Welcome to release week's Book Blitz for Sword by Amy Bai, organized and hosted by Xpresso Book Tours!
Let me introduce you to the book and author and remember there's a book blitz wide giveaway going on!
Sword by Amy Bai
Publication date: February 10th 2015
Genres: Fantasy, Young Adult
Genres: Fantasy, Young Adult
For over a thousand years the kingdom of Lardan has been at peace: isolated from the world, safe from the wars of its neighbors, slowly forgetting the wild and deadly magic of its origins. Now the deepest truths of the past and the darkest predictions for the future survive only in the verses of nursery rhymes.
For over a thousand years, some of Lardan’s fractious provinces have been biding their time.
Kyali Corwynall is the daughter of the Lord General, a child of one of the royal Houses, and the court’s only sword-wielding girl. She has known for all of her sixteen years what the future holds for her–politics and duty, the management of a House, and protecting her best friend, the princess and presumed heir to the throne. But one day an old nursery rhyme begins to come true, an ancient magic wakes, and the future changes for everyone. In the space of a single night her entire life unravels into violence and chaos. Now Kyali must find a way to master the magic her people have left behind, or watch her world–and her closest friends–fall to a war older than the kingdom itself.
About the author:
Amy Bai has been, by order of neither chronology nor preference, a barista, a numbers-cruncher, a paper-pusher, and a farmhand. She likes thunderstorms, the enthusiasm of dogs, tall boots and long jackets, cinnamon basil, margaritas, and being surprised by the weirdness of her fellow humans. She lives in New England with her guitar-playing Russian husband and two very goofy sheepdogs.
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Interview with the author
Sword is a coming of age high fantasy about a girl pretty much at odds with everything, including and especially herself. It's set in a fictional kingdom called Lardan, one with a long history of magic and war, and a population so complacent they've forgotten that either one ever applied to them. They learn differently when history begins to repeat itself: there's an uprising, the kingdom is thrown into civil war, and the royal family, of which my main character Kyali is a satellite member, is murdered. Kyali, her brother, and the princess are forced into exile with a small army of refugees. Kyali was badly hurt during the uprising, and comes out of that a changed person; unfortunately for her she's now the only person with the training to command what is left of the army, and her friends need her.
Sword is her story, how she learns to deal with what happened to her without shutting out the people she loves, and with the responsibilities she has to shoulder now that the older generation is dead and the kingdom is overrun. It's about loyalty and love, fate and family and politics. It's also violent, occasionally sarcastic, and unabashedly sappy.
2) What inspired you to write the story?
I had a very sullen young woman with a battered old sword and no patience kicking my frontal lobe. As motivators go, it was a pretty good one.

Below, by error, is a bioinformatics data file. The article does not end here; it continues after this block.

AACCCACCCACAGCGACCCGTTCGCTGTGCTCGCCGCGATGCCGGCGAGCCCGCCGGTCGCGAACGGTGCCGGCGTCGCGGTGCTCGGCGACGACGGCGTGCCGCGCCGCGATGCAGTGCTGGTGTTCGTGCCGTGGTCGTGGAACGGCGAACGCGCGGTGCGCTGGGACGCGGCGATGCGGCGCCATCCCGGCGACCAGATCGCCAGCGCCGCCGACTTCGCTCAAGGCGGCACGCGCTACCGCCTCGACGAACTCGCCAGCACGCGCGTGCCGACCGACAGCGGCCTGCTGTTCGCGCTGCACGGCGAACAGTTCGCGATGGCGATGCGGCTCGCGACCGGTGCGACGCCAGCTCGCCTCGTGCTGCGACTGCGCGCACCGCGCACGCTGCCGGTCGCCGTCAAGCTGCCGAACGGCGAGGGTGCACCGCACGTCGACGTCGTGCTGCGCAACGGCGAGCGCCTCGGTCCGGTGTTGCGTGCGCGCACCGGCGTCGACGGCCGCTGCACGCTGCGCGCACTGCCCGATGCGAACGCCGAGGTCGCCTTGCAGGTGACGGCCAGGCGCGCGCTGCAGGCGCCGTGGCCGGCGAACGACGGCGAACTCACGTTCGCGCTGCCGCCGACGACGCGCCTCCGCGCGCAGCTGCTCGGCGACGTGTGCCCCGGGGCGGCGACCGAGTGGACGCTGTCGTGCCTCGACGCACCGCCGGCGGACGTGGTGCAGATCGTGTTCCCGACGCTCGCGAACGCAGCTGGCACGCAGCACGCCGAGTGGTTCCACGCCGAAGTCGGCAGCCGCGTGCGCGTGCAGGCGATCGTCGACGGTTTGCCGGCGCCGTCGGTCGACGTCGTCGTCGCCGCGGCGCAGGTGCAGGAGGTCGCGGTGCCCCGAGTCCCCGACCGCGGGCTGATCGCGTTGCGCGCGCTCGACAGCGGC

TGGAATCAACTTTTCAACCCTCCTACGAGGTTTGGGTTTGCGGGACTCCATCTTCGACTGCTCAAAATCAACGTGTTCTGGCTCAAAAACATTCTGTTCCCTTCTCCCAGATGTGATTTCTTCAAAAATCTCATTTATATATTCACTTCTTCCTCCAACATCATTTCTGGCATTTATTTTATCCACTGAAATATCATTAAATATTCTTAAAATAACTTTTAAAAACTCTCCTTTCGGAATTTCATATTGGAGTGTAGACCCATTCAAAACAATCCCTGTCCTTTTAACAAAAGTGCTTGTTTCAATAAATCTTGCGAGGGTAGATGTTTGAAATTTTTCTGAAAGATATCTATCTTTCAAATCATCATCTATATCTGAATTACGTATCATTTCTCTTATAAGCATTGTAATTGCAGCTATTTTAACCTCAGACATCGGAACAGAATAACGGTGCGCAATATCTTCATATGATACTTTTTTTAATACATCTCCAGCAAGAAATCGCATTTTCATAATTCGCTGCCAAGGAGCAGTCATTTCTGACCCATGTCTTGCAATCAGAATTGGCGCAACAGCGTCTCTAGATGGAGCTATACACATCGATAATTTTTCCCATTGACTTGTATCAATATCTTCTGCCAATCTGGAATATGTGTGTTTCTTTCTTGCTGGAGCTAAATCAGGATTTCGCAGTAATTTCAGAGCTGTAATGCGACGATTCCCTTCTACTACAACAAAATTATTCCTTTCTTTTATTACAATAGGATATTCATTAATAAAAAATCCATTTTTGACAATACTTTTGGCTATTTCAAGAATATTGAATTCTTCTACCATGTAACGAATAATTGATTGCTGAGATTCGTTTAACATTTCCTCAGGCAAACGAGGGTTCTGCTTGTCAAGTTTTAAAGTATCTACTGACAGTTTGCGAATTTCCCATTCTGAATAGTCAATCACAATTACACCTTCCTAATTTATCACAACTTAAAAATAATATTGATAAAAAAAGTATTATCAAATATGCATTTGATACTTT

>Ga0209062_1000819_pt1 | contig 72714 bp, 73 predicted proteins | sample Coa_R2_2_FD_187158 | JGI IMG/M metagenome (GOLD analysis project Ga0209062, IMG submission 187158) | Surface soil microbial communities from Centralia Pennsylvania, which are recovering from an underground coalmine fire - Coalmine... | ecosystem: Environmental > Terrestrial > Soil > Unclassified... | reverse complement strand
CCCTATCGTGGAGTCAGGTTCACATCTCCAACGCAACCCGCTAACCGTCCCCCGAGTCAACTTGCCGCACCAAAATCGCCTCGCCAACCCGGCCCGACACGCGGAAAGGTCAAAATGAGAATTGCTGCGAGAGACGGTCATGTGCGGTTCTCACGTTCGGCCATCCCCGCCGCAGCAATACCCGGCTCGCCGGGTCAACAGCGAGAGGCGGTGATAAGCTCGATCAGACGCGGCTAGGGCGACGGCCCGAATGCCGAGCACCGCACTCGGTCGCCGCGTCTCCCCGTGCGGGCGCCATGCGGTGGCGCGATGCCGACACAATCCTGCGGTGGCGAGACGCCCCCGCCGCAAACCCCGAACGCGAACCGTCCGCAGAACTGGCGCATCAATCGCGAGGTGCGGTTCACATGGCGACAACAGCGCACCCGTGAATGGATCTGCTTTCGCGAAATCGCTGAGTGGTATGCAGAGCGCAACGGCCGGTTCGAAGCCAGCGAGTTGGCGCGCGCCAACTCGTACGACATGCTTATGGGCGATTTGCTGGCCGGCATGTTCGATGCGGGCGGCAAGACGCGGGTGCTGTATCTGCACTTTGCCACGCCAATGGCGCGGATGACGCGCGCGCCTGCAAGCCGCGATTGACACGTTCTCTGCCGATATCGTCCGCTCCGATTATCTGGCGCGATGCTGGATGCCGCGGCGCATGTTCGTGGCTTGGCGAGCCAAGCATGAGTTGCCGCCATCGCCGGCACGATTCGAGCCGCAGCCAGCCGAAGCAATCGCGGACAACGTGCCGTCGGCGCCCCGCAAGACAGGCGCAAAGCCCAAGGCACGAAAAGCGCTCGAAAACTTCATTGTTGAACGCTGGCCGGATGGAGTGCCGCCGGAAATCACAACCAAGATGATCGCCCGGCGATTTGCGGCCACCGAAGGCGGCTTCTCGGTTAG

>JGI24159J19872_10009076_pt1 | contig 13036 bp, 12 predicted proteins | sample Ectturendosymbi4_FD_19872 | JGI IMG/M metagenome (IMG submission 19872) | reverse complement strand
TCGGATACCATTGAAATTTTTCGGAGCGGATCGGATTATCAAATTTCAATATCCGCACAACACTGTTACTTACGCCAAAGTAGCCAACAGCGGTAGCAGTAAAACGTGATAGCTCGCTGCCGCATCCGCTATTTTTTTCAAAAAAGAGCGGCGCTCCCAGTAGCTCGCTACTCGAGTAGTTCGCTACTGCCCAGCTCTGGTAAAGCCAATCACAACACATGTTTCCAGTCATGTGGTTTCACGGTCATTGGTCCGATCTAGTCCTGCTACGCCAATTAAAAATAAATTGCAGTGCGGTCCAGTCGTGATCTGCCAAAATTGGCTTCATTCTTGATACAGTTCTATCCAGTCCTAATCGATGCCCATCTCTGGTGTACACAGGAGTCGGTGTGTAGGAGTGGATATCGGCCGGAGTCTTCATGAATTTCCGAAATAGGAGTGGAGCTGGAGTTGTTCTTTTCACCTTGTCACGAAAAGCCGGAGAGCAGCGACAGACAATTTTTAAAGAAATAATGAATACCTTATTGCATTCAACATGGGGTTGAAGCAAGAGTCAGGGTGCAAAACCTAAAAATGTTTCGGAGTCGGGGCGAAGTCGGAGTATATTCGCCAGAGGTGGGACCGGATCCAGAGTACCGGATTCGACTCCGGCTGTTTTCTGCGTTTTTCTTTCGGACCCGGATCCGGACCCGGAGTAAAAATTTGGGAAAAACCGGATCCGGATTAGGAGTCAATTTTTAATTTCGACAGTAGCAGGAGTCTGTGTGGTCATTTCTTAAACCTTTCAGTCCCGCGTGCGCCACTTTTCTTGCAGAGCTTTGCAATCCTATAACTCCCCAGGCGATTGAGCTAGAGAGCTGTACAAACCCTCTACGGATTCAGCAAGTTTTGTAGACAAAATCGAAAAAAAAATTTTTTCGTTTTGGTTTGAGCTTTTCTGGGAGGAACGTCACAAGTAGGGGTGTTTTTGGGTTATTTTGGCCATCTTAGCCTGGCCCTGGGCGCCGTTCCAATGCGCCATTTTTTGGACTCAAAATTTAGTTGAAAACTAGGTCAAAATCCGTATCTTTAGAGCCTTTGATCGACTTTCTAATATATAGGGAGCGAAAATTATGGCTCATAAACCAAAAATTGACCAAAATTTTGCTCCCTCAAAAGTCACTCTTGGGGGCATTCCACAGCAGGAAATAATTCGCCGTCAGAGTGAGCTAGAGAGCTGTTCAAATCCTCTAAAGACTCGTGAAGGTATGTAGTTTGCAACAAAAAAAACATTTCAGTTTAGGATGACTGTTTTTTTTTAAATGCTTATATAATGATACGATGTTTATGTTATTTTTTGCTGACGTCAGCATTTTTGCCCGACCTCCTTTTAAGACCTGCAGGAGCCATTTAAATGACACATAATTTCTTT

--Ok, so that's a little dramatic, but really not too far from the truth (except the part about the frontal lobe, of course). Kyali Corwynall started out as a patchwork of some of my favorite characters from books like Robin McKinley's The Blue Sword and The Hero and the Crown, and Patricia McKillip's Cygnet, going all the way back to Barbara Helen Berger's Gwinna, which I read when I was seven. My brain is like cosmic flypaper: the stuff I like (or hate) sticks, accumulates, eventually acquires a gravitational field, and before I know it light's bending around it and I'm up at 3 am mainlining coffee and my keyboard's broken. Sword was like that. One day I had scattered pieces, and the next I had a character with layers, flaws, goals, scars, and a complicated history. Stories always start that way for me, no matter how cool my premise may be (or how cool I may think it is, anyway) --my characters inspire and drive it, start to finish.
3) Since your novel is medieval-influenced, can you tell us a bit about your researching journey?
Wow. How I'd love to give you a list of planned, organized steps I took. It would make me feel so much smarter! But no. I stumbled into the research for Sword much like I did the story itself. I think my research began the moment I realized I had no idea how heavy a sword really was, or how hard it might be to wear armor and, you know, walk at the same time. I remember thinking writing fantasy would be easy (yes, feel free to laugh at me). It didn't take long before I realized it was very, very obvious when I didn't know what I was talking about. So I went from looking up Irish baby names online to running to the library after work to find the Focloir Scoile or The Book of the Sword. I eventually learned to restrain myself, because research can be a wonderful excuse for not writing when you're stuck-- but overall, it was great fun.
4) What's your best revision tip?
Remember basic dramatic structure when you're reading your draft(s). It definitely doesn't always apply, and definitely shouldn't always apply, but I've found it can be a great lens: I can look at the whole story, each subplot and character arc, each chapter, and each scene with that structure in mind, and I'll always find something to tweak. Or mangle. Or outright kill. ...Revision is a slightly violent process for me.
Blitz Wide Giveaway
A print copy of Sword (which comes with an extra short story and character sketches) and a poster of the cover.